After sprinkling table salt on your vegetables and using it to soothe your sore throat, you can use a dash to clean your nose. When it's properly prepared as a nasal solution, table salt can be added to a Neti pot for an inexpensive and effective nasal wash.
The history of the Neti pot goes back thousands of years, when it was developed in India as a body purification technique. Today, the Neti pot is a simple form of nasal irrigation. The process involves a small pot shaped like a teakettle. To use the Neti pot, you place the pot's spout just inside your nostril and tip your head to the side. A stream of lukewarm water flows into the nostril, through the nasal passages and exits out the other nostril.
For an effective sinus cleansing, use a saltwater solution inside the Neti pot. Most drugstores offer a variety of Neti pot solutions that can be purchased without a prescription. However, the Mayo Clinic explains that “a homemade saltwater solution is just as effective as an over-the-counter nasal saline rinse or buffered Neti pot solution.” You can either purchase a commercial Neti pot solution or make your own saltwater solution at home.
To prepare a saltwater solution at home, begin with one pint of lukewarm distilled or purified water. If you do not have distilled or purified water, boil tap water and let it cool before preparing the solution. The UC San Diego Health System recommends 72 to 102 degrees Fahrenheit as a comfortable water temperature. Mix one teaspoon of salt into the water. Depending on your preference, you can use table salt, kosher salt, canning salt or sea salt. One teaspoon of baking soda can also be added for additional cleansing qualities. Mix the solution thoroughly before filling the Neti pot. If the saltwater causes your nose to sting or burn, try decreasing the amount of salt to just 1/2 or 1/4 teaspoon.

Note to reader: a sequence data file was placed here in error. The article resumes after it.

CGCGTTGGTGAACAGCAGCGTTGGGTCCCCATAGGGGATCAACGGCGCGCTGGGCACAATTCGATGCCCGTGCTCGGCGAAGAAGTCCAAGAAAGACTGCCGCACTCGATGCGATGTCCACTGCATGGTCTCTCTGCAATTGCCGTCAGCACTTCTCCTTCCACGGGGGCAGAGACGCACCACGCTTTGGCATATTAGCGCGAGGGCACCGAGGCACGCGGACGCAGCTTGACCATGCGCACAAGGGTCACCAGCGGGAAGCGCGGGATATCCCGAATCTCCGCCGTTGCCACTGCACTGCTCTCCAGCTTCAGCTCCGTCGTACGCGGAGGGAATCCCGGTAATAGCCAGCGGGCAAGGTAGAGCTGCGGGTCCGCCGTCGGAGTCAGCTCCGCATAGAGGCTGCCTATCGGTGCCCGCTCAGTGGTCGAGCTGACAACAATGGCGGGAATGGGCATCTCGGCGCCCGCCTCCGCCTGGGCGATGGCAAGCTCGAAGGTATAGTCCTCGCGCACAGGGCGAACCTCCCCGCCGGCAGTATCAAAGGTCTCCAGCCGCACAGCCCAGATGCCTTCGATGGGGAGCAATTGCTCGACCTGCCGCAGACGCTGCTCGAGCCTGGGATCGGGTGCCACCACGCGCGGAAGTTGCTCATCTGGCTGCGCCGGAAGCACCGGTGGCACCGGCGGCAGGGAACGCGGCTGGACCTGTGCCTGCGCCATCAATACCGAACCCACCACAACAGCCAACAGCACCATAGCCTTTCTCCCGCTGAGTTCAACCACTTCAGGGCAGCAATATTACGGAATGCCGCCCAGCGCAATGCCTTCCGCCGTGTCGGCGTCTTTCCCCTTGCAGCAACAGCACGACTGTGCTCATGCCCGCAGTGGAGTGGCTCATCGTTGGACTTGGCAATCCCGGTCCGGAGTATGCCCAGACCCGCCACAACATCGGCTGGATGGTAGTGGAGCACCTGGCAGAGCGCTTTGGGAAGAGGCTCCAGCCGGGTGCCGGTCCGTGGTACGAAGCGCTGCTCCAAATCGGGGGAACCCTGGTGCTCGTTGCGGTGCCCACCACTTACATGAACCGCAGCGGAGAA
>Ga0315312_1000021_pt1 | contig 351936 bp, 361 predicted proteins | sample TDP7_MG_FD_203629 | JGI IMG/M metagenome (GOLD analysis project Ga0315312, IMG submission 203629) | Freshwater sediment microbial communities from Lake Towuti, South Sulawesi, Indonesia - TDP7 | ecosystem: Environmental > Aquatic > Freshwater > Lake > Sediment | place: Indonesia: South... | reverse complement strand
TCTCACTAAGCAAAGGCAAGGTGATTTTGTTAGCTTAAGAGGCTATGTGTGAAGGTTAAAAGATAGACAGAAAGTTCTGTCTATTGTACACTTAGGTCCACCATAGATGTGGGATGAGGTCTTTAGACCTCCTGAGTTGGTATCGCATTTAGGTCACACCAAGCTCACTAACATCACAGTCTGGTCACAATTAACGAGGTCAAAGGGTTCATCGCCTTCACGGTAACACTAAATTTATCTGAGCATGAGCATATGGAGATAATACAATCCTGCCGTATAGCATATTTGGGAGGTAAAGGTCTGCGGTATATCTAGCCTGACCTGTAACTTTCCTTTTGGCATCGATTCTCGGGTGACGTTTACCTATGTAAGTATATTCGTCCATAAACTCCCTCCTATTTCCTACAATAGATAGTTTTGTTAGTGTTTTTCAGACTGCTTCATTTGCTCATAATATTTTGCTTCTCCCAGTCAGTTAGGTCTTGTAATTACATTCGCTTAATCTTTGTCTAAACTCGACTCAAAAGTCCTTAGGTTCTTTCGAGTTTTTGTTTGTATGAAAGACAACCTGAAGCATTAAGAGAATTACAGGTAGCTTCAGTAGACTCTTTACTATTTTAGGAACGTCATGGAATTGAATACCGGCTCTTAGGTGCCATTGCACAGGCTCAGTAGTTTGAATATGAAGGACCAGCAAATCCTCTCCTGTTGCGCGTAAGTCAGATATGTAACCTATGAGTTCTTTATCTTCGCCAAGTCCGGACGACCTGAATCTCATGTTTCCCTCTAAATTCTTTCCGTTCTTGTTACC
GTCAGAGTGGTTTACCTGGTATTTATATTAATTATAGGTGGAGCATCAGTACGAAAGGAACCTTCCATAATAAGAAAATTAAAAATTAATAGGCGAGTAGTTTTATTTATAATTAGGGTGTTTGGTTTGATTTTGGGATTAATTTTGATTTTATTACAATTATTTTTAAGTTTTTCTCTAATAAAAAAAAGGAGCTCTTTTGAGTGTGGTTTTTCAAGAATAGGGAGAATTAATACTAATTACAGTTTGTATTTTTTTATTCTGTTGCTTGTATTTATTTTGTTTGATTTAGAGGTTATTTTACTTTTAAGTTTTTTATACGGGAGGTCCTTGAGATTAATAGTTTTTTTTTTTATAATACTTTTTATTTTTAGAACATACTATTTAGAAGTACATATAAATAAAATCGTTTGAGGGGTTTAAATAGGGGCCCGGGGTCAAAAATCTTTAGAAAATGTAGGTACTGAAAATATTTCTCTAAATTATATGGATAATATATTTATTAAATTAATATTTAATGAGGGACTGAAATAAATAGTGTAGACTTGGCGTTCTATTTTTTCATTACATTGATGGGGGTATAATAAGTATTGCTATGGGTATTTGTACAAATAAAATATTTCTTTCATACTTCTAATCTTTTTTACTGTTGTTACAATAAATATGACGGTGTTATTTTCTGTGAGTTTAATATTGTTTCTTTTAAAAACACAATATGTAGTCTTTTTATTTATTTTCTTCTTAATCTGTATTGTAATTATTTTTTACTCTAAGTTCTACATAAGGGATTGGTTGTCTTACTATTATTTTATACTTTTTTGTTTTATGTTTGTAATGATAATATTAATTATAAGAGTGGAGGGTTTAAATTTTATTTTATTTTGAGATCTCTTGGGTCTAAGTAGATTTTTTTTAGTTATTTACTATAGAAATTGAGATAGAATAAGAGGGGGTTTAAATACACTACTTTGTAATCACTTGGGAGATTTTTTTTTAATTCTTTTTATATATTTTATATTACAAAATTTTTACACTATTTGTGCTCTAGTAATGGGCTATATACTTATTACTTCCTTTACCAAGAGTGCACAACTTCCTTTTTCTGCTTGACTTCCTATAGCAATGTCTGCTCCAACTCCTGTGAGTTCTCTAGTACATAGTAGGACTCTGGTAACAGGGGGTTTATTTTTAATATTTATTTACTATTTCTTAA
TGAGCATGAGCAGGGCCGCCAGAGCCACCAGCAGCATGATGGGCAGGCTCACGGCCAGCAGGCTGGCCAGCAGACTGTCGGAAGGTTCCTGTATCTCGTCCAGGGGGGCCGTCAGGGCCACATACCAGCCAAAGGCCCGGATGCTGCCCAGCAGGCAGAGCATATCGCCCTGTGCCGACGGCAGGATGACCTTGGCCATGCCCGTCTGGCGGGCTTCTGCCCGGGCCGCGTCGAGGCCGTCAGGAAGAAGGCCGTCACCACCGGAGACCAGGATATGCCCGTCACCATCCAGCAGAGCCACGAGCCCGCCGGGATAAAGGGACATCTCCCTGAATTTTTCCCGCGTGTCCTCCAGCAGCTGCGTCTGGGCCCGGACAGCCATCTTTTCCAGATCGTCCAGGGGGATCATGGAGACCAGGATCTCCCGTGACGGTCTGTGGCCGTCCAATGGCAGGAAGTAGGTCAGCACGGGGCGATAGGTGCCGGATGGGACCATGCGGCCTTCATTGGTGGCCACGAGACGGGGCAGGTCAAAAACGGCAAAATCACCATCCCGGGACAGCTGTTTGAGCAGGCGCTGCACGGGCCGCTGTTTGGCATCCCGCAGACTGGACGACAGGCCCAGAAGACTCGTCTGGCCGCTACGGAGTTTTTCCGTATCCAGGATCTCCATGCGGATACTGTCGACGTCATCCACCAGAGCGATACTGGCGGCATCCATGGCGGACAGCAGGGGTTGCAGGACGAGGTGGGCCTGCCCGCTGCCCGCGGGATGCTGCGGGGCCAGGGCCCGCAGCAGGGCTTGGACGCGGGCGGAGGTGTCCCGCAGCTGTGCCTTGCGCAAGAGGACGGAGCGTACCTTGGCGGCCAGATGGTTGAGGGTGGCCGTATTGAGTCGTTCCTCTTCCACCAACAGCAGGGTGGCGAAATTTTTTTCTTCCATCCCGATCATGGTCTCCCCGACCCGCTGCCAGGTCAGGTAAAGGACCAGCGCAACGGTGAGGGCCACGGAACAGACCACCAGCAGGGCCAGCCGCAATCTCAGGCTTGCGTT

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As the saltwater solution moves through your nasal passageways, it gently cleanses them. The stream of water washes away mucus, pollen, allergens and irritants, along with any bacteria or viruses that may be lingering inside the nose. If you have nasal congestion, the Neti pot can help eliminate excess mucus in your nose. When your nose is dry, the saltwater solution soothes and moisturizes the nasal passageways.
The Neti pot is generally quite safe for most people to use. The SinuCleanse website claims that nasal irrigation is safe for children and pregnant women, too. If you have any concerns regarding nasal irrigation, speak to your doctor before using a Neti pot. If you are on a low-sodium diet, avoid swallowing the saltwater solution during the nasal washing process.
Krista Sheehan is a registered nurse and professional writer. She works in a neonatal intensive care unit (NICU) and her previous nursing experience includes geriatrics, pulmonary disorders and home health care. Her professional writing works focus mainly on the subjects of physical health, fitness, nutrition and positive lifestyle changes.